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Splendour in the shrub

27 July 2022
common copper on koromiko img 0427 (2021 08 04 10 02 32 utc)

Our copper butterflies are unique to the world – and relatively easy to attract to your garden by growing Muehlenbeckia varieties to host them. Words Jacqui Knight

I was devastated the other day when I took my dog for a walk along a coastal walkway here in Auckland. To one side of this winding path, a host of Muehlenbeckia had been planted. At some point the maintenance crew had cut it back and left pieces to die along the path.

Why was I upset at seeing how the plant had been cut back? Because any caterpillars that were on the
trimmings would have died. If the contractor had left the cuttings on top of the shrubs he hadn’t pruned, the caterpillars would have survived and gradually moved off and onto the living plant, eventually filling the area with more copper butterflies to be seen on summer’s days.

Muehlenbeckia is a multi-purpose native plant that is easy to grow. You can have it climbing up frameworks or banks, or form it into mounds, balls or spirals, which I am sure you will have seen on a visit to a botanical garden. It likes to creep and crawl its way in every direction it can. For that reason, it’s an excellent ground cover with its sprawling habit. One to avoid is M. australis as it can quite quickly take over trees and buildings, although it’s not recognised officially as a ‘pest’. Its common name, large-leaved muehlenbeckia, reflects that the leaves can be up to 2.5cm long. The other varieties have much smaller, more delicate leaves.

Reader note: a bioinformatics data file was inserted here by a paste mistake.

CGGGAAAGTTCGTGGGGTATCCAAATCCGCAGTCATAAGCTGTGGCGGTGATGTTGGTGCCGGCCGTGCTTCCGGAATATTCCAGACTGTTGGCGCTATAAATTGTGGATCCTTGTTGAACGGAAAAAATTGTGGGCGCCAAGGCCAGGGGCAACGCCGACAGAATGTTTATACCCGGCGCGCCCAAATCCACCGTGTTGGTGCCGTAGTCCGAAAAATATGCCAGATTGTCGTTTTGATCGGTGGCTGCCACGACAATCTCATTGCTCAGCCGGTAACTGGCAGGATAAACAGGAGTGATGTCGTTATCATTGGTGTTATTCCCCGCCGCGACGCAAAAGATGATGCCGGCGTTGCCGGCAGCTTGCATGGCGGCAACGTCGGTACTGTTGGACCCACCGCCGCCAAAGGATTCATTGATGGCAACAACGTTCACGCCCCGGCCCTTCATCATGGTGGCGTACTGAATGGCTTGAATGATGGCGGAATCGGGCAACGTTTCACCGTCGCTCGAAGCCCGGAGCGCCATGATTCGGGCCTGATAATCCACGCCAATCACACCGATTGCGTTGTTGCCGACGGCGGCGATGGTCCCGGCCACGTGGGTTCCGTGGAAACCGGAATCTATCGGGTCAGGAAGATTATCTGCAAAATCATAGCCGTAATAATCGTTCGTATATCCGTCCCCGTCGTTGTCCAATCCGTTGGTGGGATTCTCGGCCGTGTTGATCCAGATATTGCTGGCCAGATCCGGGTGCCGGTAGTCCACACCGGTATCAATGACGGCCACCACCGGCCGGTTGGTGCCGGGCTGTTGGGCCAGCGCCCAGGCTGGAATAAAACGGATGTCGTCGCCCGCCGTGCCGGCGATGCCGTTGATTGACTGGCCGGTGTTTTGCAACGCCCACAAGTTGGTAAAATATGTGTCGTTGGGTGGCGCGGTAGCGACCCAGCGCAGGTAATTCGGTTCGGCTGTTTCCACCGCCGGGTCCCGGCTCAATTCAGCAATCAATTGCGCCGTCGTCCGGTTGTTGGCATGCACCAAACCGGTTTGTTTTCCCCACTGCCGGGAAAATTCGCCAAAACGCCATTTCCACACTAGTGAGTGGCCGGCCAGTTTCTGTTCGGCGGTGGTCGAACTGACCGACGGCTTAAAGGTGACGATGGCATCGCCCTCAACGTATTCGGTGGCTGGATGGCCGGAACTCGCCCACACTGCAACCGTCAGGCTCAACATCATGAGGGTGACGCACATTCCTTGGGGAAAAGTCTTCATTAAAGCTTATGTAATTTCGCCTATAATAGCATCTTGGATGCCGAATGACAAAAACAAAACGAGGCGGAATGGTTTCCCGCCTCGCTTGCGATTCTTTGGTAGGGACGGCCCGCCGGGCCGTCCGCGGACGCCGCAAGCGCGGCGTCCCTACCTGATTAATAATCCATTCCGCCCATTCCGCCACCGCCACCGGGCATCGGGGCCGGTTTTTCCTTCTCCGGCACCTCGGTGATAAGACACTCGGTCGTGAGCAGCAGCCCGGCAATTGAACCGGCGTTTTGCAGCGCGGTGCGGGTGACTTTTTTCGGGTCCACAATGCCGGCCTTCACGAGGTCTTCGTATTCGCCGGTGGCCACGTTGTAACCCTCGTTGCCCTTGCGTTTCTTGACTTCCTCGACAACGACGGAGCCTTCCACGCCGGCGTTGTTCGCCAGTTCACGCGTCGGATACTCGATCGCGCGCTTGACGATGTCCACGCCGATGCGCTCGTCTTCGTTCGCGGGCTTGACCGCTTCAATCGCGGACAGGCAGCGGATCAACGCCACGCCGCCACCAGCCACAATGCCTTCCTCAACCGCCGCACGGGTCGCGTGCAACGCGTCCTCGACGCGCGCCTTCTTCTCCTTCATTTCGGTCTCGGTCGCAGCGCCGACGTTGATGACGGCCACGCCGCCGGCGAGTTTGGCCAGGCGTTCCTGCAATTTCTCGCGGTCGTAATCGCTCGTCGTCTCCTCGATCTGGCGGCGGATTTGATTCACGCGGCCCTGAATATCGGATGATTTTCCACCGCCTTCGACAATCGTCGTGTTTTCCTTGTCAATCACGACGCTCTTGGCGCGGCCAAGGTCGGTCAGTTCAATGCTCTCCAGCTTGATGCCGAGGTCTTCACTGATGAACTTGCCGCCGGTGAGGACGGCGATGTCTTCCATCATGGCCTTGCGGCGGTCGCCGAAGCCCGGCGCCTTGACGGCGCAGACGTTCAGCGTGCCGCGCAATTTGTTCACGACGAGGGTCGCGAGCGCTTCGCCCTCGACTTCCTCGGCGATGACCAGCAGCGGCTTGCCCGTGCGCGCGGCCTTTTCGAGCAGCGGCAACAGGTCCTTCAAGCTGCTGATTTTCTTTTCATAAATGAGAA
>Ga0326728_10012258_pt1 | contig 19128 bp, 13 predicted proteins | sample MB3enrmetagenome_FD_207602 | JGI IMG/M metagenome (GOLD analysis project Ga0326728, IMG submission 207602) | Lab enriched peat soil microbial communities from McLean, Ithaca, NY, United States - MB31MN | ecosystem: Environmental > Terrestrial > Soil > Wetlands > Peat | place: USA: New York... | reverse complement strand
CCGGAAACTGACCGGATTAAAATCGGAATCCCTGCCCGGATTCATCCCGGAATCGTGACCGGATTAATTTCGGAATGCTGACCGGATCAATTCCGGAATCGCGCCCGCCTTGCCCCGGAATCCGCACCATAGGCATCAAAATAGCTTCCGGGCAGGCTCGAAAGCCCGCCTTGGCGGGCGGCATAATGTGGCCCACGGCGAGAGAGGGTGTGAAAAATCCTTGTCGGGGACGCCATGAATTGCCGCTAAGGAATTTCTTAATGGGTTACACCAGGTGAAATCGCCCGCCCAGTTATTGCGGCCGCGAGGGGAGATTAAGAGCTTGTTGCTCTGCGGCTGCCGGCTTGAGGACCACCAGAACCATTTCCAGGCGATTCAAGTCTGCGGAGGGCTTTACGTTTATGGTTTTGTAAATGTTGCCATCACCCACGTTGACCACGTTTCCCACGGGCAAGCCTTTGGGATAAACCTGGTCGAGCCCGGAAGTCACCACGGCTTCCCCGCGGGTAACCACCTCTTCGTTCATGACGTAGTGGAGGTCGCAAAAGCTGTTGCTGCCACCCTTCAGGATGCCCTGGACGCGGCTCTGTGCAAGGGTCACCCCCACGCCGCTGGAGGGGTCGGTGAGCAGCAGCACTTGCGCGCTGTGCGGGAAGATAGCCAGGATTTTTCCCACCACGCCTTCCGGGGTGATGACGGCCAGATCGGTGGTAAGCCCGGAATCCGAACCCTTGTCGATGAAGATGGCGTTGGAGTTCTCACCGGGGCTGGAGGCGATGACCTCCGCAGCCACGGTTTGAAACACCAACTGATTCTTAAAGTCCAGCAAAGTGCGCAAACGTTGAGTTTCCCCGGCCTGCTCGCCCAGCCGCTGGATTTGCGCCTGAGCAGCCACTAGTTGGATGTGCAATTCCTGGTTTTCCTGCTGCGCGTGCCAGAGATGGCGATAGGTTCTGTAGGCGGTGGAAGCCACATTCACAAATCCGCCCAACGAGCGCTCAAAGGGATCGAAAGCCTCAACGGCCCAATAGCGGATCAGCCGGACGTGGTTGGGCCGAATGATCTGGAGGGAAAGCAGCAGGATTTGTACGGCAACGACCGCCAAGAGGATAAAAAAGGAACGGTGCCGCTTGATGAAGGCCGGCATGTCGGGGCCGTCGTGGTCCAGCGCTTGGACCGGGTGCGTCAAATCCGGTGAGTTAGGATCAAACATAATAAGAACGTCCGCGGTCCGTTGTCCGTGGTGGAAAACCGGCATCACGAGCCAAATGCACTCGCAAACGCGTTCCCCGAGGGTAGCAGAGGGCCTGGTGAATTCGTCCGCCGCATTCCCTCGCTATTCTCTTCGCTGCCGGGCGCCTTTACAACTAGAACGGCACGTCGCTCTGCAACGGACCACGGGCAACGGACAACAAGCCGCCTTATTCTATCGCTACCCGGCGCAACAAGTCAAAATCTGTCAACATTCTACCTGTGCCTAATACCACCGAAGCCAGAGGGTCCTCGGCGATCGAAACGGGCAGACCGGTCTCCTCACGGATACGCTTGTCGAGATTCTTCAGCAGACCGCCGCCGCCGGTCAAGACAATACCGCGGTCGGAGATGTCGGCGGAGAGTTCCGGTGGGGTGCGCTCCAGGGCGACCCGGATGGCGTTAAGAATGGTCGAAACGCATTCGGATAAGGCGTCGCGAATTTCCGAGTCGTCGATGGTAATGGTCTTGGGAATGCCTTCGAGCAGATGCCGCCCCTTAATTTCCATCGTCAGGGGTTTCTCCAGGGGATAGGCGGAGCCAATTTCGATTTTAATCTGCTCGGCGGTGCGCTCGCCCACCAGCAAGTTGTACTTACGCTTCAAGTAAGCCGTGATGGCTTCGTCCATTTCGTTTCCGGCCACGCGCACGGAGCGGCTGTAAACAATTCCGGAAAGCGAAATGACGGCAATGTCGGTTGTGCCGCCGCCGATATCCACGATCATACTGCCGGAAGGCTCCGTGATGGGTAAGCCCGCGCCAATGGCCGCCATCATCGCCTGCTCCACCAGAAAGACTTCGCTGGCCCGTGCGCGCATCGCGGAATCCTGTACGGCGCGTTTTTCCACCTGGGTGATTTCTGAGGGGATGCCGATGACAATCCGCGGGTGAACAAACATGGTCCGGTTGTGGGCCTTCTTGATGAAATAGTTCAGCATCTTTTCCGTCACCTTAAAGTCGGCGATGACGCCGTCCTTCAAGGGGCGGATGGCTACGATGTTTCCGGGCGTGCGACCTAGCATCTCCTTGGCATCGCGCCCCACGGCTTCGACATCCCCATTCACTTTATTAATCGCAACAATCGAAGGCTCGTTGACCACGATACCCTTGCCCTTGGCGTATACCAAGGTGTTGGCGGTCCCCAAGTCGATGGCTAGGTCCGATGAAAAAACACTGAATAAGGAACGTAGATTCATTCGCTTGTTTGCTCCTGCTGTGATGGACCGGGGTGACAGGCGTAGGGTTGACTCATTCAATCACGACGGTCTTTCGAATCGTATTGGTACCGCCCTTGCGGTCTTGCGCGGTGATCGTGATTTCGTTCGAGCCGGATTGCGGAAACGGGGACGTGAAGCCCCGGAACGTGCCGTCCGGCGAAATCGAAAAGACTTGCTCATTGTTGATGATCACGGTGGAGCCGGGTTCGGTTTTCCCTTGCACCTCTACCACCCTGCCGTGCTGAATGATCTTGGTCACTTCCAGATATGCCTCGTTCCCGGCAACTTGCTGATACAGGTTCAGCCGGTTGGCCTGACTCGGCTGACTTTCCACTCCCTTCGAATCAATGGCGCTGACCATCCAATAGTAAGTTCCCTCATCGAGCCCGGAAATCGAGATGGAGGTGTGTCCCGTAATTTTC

If your muehlenbeckia is growing in a sunny space it should be relatively easy to introduce copper butterflies at some point. Copper butterflies are found all around the world, but New Zealand’s are unique.

M. complexa – known by a variety of names (scrub pōhuehue, small-leaved pōhuehue, wāekahu, wire
vine) – can also grow (like M. australis) in a tangled mass, providing great shelter for birds.

M. astonii (shrubby tororaro) has branches that zig, then zag. The leaves are bright lime and heart-shaped. It is one of only 11 native plants that is deciduous. In the winter you might think it has died, but it will spring back to life come the new season...

Read the full story in our August issue – on shelves now.
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